However, in the worst case, the performance can drop below the GF100 architecture (and its predecessors). The ECC memory protection, important in professional applications, was completely omitted and the FP64 was trimmed down (only 1/3 of the shaders are FP64-capable, only 1/12 of the FP32 performance). Because of these reductions in the GF104, the size of a SM increased only by 25% despite the higher number of shaders.
Note that it is not possible to directly compare the number of cores to the AMD Radeon graphics cards (e.g. HD 5870) or even to Nvidia's own predecessors (e.g., G92b), because shader architecture and clock rates are significantly different in the GF104 chip.
In our extensive test of the GeForce GTX 485M, we found that the GTX485M is significantly faster than the old GeForce GTX 480M (at the same TDP rating). The performance is on a level with two GeForce GTX 460M in SLI mode. Nearly all games are therefore playable in highest details and resolutions. Even demanding games like Mafia 2 or Battlefield Bad Company 2 can run fluently in 1080p with maximus detail settings. Detailed benchmarks can be found at the end of this page.
What's new compared to the GF100 is support for Bitstream transfer of HD Audio (Blu-Ray) via HDMI in the GF104 chips. Similar to the HD 5850, the GTX 485M can transmit Dolby True HD and DTS-HD via Bitstream to compatible receivers without quality loss.
For decoding HD videos, the GTX485M supports PureVideo HD. The built-in Processor 4 (VP4) handles Feature Set C. As a result, MPEG-1, MPEG-2, MPEG-4 Part 2 (MPEG-4 ASP - z.B. DivX or Xvid), VC-1/WMV9 and H.264 can be fully decoded by the graphics card (VLD, IDCT, Motion Compensation, and Deblocking). Furthermore, two streams can be simultaneously decoded in realtime, e.g. Blu-Ray Picture-in-Picture (2x1080p lt DXVAChecker). In addition, PureVideo HD indicates HDCP encoding for digital interfaces.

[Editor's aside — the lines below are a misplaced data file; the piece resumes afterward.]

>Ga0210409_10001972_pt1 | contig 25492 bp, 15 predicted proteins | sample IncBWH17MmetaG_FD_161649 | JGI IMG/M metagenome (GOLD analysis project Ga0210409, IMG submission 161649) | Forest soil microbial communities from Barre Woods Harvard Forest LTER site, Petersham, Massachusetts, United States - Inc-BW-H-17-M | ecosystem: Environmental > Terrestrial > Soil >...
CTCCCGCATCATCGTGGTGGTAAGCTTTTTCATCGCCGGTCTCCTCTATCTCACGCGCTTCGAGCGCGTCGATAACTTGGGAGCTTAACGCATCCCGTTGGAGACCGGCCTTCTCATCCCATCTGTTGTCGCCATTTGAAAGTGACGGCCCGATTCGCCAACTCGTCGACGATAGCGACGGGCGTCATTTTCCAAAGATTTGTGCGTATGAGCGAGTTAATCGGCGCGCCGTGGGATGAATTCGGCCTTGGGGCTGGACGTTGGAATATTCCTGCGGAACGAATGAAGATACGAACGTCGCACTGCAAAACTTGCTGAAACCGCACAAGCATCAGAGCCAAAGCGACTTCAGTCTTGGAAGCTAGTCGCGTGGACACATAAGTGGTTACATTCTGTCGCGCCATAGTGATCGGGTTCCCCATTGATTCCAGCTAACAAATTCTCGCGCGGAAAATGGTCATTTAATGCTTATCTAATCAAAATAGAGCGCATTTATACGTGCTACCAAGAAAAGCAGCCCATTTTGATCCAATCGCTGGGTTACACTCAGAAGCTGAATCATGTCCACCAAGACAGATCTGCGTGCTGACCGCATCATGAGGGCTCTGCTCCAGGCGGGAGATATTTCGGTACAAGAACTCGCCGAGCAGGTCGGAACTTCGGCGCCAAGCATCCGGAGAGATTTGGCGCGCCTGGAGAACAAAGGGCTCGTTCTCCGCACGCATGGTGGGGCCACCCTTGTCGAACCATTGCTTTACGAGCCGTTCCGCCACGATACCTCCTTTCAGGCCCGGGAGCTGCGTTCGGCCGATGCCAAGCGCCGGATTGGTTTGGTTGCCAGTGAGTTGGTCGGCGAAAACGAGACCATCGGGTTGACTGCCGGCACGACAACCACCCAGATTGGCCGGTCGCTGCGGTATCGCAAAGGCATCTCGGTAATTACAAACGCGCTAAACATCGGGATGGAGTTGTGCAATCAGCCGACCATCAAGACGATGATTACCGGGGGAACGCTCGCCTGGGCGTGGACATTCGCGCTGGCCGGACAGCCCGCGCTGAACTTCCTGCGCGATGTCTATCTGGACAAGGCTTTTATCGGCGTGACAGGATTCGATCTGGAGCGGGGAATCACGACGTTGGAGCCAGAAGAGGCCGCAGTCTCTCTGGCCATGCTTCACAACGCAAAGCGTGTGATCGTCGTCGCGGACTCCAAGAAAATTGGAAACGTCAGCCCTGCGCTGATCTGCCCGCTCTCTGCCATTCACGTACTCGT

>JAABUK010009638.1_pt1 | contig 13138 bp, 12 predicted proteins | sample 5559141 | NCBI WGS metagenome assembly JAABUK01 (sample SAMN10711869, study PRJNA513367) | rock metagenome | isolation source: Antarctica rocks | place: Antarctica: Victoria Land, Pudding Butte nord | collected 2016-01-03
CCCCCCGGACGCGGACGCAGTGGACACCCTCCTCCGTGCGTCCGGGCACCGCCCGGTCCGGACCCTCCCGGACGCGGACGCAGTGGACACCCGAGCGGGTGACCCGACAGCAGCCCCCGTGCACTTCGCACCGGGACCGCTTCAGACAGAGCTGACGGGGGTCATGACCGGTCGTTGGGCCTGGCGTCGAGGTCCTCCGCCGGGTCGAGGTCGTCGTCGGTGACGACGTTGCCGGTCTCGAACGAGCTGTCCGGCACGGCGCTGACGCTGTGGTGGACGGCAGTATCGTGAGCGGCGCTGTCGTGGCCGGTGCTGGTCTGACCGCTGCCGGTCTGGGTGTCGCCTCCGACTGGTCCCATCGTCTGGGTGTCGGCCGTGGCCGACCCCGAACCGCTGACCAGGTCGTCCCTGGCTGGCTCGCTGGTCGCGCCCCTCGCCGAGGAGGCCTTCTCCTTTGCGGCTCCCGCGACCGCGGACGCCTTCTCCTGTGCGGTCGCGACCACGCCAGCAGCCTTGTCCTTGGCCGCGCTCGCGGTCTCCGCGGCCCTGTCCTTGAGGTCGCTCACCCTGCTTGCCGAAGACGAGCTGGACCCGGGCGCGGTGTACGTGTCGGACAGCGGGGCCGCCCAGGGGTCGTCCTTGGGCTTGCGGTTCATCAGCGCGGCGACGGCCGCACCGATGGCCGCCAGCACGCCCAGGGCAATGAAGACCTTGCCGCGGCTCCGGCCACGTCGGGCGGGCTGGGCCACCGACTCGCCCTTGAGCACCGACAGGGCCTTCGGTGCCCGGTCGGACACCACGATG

The shader cores (also called CUDA cores) can also be used for general computations (e.g. Video Transcoding) by using the interfaces CUDA, DirectCompute 2.1 or OpenCL. Thanks to PhysX, the 485M can also perform physics calculations.
According to Nvidia, the support for 3D Vision includes support for the recent HDMI 1.4a standard as well. If enabled by the laptop manufacturer, content such as 3D games, 3D web streaming videos, 3D pictures and 3D Blu-Ray videos can be displayed on a 3D-capable TV (via discrete 3DTV Play) or on the internal notebook 3D display.
With regards to energy demand, the GTX 485M should be on par with the GeForce GTX 480M. In other words, both graphics cards should draw about 100 Watts each when including their respective memory and MXM boards. Due to the higher performance from the 485M, the performance/power efficiency here has clearly been improved.
Compared to desktop graphics cards, the performance of the 485M should be on par with a GeForce GTX 460 768MB which features less cores but operates on higher clock rates.
|NVIDIA GeForce GTX 470M||NVIDIA GeForce GTX 485M|
|GeForce GTX 400M Series|
|288 -||384 -|
|Core||535 MHz||575 MHz|
|Shader||1070 MHz||1150 MHz|
|Memory||1250 MHz||1500 MHz|
|Bus||192 Bit||256 Bit|
|DirectX||DirectX 11, 5.0||DirectX 11, 5.0|
|Technology||40 nm||40 nm|